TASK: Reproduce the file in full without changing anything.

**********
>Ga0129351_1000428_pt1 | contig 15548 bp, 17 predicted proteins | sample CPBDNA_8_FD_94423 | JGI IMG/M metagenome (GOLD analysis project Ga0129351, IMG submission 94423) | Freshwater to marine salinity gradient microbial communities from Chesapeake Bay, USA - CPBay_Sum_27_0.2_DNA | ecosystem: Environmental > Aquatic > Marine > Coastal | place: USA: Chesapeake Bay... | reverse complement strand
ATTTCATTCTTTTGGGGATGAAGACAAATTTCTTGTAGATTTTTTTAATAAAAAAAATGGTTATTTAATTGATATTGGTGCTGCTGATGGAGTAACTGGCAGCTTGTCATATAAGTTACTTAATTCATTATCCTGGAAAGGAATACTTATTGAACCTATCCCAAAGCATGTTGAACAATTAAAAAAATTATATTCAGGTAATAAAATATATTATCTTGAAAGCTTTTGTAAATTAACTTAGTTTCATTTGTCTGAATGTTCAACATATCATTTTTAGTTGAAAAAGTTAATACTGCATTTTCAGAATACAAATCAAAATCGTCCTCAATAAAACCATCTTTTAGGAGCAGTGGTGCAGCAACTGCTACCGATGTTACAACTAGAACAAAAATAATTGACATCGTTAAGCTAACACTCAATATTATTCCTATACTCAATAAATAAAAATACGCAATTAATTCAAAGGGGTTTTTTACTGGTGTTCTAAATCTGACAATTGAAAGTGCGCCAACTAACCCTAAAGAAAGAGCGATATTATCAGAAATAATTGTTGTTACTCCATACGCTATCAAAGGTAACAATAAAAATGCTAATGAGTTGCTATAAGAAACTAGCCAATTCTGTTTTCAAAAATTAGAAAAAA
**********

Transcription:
>Ga0129351_1000428_pt1 | contig 15548 bp, 17 predicted proteins | sample CPBDNA_8_FD_94423 | JGI IMG/M metagenome (GOLD analysis project Ga0129351, IMG submission 94423) | Freshwater to marine salinity gradient microbial communities from Chesapeake Bay, USA - CPBay_Sum_27_0.2_DNA | ecosystem: Environmental > Aquatic > Marine > Coastal | place: USA: Chesapeake Bay... | reverse complement strand
ATTTCATTCTTTTGGGGATGAAGACAAATTTCTTGTAGATTTTTTTAATAAAAAAAATGGTTATTTAATTGATATTGGTGCTGCTGATGGAGTAACTGGCAGCTTGTCATATAAGTTACTTAATTCATTATCCTGGAAAGGAATACTTATTGAACCTATCCCAAAGCATGTTGAACAATTAAAAAAATTATATTCAGGTAATAAAATATATTATCTTGAAAGCTTTTGTAAATTAACTTAGTTTCATTTGTCTGAATGTTCAACATATCATTTTTAGTTGAAAAAGTTAATACTGCATTTTCAGAATACAAATCAAAATCGTCCTCAATAAAACCATCTTTTAGGAGCAGTGGTGCAGCAACTGCTACCGATGTTACAACTAGAACAAAAATAATTGACATCGTTAAGCTAACACTCAATATTATTCCTATACTCAATAAATAAAAATACGCAATTAATTCAAAGGGGTTTTTTACTGGTGTTCTAAATCTGACAATTGAAAGTGCGCCAACTAACCCTAAAGAAAGAGCGATATTATCAGAAATAATTGTTGTTACTCCATACGCTATCAAAGGTAACAATAAAAATGCTAATGAGTTGCTATAAGAAACTAGCCAATTCTGTTTTCAAAAATTAGAAAAAA